Diane Ragsdale raises some fabulous and fascinating points in her latest blog entry on ‘sustainability’ in the arts. Rather than accepting the common-knowledge-but-impossibly-vague use of the term ‘sustainable’ we hear at conferences and read in project reports, she digs a bit deeper into the concepts that lie beneath. When we talk about making an arts organization ‘sustainable’ in the quality, quantity, and revenue/expense balance of its work, we tend to mean that it will remain about the same — despite dramatic shifts in its environment. The same number of productions at about the same quality, with a similar number of staff.
Back in the day, success or sustainable meant ‘growth’ in some significant metric (output, reach, quality, revenue, contributions, etc.). But since 2008 or even before, ‘sustainable’ has meant flat. I recall at the Arts Presenters conference following the 2008 market collapse, a common meme was ‘flat is the new growth.’ If you could retain your position and not lose ground, you were winning.
But Diane draws on the insights of an economist to question whether ‘sustainable’ and ‘sustained’ really mean the same thing. For one thing, everything in nature is subject to cycles of growth, conservation, release, renewal (for more on this, see an earlier post). Striving to break that cycle or extend one phase actually goes against nature while delaying (and likely increasing the destructive power of) the next phase. This is why preventing ALL forest fires leads to a greater threat of a MASSIVE forest fire.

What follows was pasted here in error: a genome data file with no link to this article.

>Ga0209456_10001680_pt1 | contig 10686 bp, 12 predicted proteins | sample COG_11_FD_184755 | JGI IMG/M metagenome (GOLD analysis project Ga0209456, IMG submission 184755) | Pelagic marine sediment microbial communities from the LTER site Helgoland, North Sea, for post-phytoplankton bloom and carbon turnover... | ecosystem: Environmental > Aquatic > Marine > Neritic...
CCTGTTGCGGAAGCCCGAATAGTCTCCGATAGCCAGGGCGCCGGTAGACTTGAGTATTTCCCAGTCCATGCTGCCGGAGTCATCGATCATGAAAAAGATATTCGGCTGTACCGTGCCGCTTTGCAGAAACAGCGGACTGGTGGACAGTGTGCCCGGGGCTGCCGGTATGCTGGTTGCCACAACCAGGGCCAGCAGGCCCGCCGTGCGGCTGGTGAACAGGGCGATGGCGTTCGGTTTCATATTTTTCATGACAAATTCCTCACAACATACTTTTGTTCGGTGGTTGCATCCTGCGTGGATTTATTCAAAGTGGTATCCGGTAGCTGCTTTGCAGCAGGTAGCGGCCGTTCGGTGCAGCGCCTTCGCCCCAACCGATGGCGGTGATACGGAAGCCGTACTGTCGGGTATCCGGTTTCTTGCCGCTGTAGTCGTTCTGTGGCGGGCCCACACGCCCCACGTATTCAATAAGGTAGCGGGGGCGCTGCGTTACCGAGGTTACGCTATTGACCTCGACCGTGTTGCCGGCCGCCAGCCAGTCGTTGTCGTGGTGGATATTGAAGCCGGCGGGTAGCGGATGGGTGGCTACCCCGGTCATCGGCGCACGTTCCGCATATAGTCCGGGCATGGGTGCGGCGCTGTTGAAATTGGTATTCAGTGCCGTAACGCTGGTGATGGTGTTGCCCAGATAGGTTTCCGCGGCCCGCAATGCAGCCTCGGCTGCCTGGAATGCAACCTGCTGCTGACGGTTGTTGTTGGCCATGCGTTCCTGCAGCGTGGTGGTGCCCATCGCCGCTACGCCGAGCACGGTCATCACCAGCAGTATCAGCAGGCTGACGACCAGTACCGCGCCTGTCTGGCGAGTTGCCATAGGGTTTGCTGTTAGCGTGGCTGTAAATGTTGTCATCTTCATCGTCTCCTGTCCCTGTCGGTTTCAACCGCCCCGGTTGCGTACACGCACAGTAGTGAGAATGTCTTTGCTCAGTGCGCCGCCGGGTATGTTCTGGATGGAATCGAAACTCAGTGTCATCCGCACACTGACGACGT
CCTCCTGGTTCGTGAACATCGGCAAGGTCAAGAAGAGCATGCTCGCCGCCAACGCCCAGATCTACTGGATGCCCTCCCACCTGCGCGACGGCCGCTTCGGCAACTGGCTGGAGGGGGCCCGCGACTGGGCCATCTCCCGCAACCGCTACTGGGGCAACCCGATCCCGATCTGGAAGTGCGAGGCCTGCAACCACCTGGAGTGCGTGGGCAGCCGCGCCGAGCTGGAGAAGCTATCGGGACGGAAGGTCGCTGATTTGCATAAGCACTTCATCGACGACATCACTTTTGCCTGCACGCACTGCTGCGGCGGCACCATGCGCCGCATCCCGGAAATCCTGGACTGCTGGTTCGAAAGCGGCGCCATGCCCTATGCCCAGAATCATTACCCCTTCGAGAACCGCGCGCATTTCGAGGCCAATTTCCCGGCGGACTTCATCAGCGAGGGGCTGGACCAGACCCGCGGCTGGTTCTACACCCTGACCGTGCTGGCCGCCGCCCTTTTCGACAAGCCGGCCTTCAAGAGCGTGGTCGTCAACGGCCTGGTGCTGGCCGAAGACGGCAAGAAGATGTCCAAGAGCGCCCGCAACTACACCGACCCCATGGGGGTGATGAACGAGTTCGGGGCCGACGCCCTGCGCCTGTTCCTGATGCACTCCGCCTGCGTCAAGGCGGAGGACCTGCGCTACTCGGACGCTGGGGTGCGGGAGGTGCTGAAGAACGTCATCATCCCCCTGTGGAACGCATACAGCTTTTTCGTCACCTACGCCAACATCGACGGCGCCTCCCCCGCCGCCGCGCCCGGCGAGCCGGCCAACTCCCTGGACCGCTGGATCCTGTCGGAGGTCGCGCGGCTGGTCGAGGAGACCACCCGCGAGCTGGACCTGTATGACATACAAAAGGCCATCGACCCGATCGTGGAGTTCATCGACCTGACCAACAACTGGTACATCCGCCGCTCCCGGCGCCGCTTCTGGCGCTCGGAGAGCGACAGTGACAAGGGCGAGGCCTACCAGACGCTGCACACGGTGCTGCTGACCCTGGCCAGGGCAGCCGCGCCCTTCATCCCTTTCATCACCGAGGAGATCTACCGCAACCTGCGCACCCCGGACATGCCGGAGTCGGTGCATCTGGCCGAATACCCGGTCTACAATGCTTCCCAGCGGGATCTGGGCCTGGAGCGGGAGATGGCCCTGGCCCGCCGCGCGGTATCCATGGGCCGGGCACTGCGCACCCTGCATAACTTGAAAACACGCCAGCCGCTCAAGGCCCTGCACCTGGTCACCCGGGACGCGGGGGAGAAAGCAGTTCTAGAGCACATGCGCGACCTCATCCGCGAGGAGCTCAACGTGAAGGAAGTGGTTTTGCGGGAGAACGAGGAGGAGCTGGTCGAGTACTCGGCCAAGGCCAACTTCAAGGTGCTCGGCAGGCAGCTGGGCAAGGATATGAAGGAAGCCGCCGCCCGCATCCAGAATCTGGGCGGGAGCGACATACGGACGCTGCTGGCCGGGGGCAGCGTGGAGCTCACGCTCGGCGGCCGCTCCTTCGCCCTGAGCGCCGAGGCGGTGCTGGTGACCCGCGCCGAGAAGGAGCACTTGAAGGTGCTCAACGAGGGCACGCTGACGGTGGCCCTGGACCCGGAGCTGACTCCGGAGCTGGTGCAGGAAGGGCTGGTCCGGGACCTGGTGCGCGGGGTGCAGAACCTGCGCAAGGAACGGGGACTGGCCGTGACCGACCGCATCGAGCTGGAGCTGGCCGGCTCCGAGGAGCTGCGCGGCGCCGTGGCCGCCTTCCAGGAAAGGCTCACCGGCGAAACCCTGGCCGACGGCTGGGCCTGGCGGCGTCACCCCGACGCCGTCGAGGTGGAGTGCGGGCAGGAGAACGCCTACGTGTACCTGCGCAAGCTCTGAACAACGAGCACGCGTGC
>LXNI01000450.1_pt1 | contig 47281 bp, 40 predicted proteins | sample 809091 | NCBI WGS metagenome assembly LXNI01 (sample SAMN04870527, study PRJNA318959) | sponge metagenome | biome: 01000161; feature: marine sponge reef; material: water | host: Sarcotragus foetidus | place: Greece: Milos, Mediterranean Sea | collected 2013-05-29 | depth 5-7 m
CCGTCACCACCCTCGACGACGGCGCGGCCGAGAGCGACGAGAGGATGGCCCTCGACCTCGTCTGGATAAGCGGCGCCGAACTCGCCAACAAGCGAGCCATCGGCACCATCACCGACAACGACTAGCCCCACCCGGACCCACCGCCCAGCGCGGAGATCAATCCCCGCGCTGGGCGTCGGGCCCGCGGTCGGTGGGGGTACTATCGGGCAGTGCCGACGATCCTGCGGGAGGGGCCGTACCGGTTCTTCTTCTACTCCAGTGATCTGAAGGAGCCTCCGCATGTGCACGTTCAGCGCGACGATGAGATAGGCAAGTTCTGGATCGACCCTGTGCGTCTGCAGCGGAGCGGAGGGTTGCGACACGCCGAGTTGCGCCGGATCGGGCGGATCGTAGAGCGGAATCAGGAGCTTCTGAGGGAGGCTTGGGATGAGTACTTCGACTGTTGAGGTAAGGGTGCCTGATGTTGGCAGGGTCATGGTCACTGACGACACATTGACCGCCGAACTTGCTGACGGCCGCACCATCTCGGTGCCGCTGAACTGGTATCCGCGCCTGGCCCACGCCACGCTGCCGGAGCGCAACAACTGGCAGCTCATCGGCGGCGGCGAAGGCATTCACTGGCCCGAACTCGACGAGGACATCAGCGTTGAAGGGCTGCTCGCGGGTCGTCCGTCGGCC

Further, since all systems are themselves part of and parent to other systems — larger ones, smaller ones — our effort to stabilize one system will most certainly have an effect on systems above or below the one we’re working on. This certainly happened in Madison, where a single, professional theater company was consuming more and more energy, attention, and money as it fought its ‘release’ phase. And that struggle withheld food and energy from the smaller theater artists or ensembles that might have found their way. After the professional theater finally imploded, a whole new ecology of theater found root.
And no, I’m not heading toward the obvious but now rather tedious discussion of ‘thinning the herd’ or ‘we have too many arts organizations’. I’m just suggesting, as Diane seems to be, that we’re clear and precise not only in defining what we mean by ‘sustainability’ but also what system we’re striving to sustain.